Quantum Pattern Recognition
Carlo A. Trugenberger
Received November 4, 2002; accepted January 25, 2003
I review and expand the model of quantum associative memory that I have recently
proposed. In this model binary patterns of n bits are stored in the quantum
superposition of the appropriate subset of the computational basis of n qbits.
Information can be retrieved by performing an input-dependent rotation of the
memory quantum state within this subset and measuring the resulting state. The
amplitudes of this rotated memory state are peaked on those stored patterns which
are closest in Hamming distance to the input, resulting in a high probability of
measuring a memory pattern very similar to it. The accuracy of pattern recall can be
tuned by adjusting a parameter playing the role of an effective temperature. This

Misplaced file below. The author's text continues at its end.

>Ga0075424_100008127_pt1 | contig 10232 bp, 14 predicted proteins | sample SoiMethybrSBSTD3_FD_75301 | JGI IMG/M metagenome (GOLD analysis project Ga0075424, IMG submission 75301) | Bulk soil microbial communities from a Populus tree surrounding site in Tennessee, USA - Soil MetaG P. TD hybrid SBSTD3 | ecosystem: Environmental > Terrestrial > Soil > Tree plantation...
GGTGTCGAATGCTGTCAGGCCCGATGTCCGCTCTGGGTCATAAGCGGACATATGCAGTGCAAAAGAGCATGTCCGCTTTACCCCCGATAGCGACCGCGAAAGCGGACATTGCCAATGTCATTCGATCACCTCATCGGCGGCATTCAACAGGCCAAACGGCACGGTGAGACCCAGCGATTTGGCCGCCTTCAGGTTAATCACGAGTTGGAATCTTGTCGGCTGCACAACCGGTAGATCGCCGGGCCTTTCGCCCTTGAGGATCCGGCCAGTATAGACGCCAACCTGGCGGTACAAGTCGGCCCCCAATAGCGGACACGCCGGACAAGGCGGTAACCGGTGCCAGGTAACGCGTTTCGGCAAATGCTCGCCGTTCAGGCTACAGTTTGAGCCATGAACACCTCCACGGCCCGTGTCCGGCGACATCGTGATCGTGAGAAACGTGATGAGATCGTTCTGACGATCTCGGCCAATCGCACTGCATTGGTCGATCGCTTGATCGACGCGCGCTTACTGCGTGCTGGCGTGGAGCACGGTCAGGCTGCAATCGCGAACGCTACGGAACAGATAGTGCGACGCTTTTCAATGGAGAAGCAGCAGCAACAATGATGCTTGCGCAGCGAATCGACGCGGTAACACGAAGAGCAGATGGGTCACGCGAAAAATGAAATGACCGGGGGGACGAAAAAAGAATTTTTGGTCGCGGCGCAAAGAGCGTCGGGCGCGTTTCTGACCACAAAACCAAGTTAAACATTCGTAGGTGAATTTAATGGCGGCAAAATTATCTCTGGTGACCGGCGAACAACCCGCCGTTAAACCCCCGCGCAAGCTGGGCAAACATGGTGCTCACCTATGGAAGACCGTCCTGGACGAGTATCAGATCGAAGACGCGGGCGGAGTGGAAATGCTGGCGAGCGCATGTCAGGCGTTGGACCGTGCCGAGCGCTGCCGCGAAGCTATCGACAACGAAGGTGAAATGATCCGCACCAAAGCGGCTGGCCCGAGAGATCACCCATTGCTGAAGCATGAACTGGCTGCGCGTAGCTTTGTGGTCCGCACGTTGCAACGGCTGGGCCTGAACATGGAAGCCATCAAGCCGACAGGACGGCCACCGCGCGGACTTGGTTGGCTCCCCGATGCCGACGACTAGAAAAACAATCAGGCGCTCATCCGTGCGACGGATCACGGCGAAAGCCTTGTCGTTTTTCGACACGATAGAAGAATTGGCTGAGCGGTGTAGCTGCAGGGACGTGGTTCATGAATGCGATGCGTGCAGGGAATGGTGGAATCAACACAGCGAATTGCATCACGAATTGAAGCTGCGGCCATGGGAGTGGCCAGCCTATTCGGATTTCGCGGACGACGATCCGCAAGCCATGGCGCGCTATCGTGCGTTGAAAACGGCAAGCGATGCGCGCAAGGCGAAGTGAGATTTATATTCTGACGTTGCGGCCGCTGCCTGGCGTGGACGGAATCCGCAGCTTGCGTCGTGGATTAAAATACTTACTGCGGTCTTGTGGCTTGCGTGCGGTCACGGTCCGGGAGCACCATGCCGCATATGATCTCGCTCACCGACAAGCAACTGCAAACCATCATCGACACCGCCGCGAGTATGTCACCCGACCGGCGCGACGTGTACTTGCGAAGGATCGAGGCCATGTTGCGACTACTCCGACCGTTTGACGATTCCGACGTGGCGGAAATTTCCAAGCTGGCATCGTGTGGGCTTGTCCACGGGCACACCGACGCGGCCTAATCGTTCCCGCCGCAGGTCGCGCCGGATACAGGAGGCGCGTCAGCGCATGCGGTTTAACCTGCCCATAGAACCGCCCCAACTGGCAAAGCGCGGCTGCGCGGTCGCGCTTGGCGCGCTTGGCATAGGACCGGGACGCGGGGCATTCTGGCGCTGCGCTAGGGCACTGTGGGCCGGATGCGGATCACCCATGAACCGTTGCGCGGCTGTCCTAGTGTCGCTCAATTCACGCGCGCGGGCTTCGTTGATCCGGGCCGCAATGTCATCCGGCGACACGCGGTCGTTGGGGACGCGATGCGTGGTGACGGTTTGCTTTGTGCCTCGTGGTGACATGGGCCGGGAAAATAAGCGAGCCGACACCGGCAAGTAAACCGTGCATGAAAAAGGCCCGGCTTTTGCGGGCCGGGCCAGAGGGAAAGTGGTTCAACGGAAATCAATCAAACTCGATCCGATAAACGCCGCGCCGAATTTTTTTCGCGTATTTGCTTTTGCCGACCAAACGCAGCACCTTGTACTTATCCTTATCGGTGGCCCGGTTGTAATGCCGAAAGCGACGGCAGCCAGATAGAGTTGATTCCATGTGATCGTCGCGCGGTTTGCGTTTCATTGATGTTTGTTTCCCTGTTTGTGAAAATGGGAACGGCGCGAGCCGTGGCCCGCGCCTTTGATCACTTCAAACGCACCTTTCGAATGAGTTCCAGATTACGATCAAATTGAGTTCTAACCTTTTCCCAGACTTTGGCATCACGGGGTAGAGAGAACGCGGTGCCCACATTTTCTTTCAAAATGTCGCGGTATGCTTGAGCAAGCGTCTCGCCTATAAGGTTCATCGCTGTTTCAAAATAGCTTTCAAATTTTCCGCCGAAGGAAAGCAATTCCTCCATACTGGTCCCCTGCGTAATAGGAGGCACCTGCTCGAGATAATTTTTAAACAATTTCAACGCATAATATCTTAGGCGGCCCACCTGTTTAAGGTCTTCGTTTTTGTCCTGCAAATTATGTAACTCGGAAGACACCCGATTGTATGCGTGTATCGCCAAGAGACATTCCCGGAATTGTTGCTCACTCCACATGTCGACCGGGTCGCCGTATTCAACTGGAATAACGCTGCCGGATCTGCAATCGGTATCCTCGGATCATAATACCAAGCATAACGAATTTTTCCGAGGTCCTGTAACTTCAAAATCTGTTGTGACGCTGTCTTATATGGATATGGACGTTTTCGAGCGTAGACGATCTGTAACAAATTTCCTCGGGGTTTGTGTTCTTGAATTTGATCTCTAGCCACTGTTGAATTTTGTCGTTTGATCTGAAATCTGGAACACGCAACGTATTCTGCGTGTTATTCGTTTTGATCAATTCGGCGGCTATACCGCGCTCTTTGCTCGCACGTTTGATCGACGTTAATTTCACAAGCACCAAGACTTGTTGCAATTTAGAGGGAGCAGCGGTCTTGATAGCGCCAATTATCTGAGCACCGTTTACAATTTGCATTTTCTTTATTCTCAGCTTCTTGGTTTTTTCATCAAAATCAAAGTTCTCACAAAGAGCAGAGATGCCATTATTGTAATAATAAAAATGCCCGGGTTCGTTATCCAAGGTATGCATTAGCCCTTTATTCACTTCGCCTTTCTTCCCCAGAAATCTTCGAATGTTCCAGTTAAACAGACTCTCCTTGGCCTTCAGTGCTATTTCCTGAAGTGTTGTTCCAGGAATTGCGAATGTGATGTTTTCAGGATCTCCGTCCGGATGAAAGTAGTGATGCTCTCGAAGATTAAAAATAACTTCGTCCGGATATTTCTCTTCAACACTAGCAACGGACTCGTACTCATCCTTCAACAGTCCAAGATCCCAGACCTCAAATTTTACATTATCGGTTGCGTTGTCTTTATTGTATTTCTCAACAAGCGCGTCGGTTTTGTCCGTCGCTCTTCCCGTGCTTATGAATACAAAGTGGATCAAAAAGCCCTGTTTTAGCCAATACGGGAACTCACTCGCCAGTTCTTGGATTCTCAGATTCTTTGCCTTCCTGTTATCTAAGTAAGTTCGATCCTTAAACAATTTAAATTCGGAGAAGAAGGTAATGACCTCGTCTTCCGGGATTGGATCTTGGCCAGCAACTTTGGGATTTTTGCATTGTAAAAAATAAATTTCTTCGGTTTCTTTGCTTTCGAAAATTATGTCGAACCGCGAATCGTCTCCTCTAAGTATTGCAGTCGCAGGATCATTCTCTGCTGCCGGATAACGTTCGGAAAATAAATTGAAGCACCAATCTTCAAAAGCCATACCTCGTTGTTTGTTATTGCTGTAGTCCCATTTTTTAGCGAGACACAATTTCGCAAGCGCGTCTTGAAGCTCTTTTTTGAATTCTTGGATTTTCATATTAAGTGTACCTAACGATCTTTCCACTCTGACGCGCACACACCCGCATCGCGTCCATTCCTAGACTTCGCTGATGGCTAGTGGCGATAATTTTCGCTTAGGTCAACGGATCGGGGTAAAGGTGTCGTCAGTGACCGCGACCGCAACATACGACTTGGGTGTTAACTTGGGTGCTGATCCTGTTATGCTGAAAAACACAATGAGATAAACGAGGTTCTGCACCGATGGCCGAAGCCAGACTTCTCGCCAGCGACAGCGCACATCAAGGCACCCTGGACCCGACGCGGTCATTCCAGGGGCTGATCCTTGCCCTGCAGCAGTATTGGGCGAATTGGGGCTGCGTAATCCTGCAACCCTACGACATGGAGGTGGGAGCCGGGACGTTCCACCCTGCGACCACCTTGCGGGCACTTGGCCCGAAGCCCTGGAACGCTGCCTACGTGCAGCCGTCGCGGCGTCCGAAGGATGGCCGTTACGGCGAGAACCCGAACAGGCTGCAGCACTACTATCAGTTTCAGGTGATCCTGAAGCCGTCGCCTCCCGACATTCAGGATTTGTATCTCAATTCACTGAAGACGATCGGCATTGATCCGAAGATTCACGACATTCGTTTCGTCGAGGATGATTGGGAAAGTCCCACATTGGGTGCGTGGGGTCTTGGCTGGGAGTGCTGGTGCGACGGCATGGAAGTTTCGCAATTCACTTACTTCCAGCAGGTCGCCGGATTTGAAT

model solves the well-known capacity shortage problem of classical associative
memories, providing a large improvement in capacity.
KEY WORDS: Quantum search algorithms; associative memories.
The power of quantum computation
is mostly associated with the speed-
up in computing time it can provide with respect to its classical counterpart,
the paramount examples being Shor’s factoring algorithm
There is, however, another aspect of quantum
computation which represents a big improvement upon its classical
This leads to a large increase in a particular memory
capacity rather than speed. In this paper I will review and expand the main
aspects of this new application of quantum information theory. Further
aspects of it can be found in Ref. 5.
In traditional computers the storage of information requires setting up
a lookup table (RAM). The main disadvantage of this address-oriented
InfoCodex S.A., av. Louis-Casai 18, CH-1209 Geneva, Switzerland, Theory Division, CERN,
CH-1211 Geneva 23, Switzerland. E-mail: ca.trugenberger@InfoCodex.com
Quantum Information Processing, Vol. 1, No. 6, December 2002 (# 2003)
1570-0755/02/1200–0471/0 # 2003 Plenum Publishing Corporation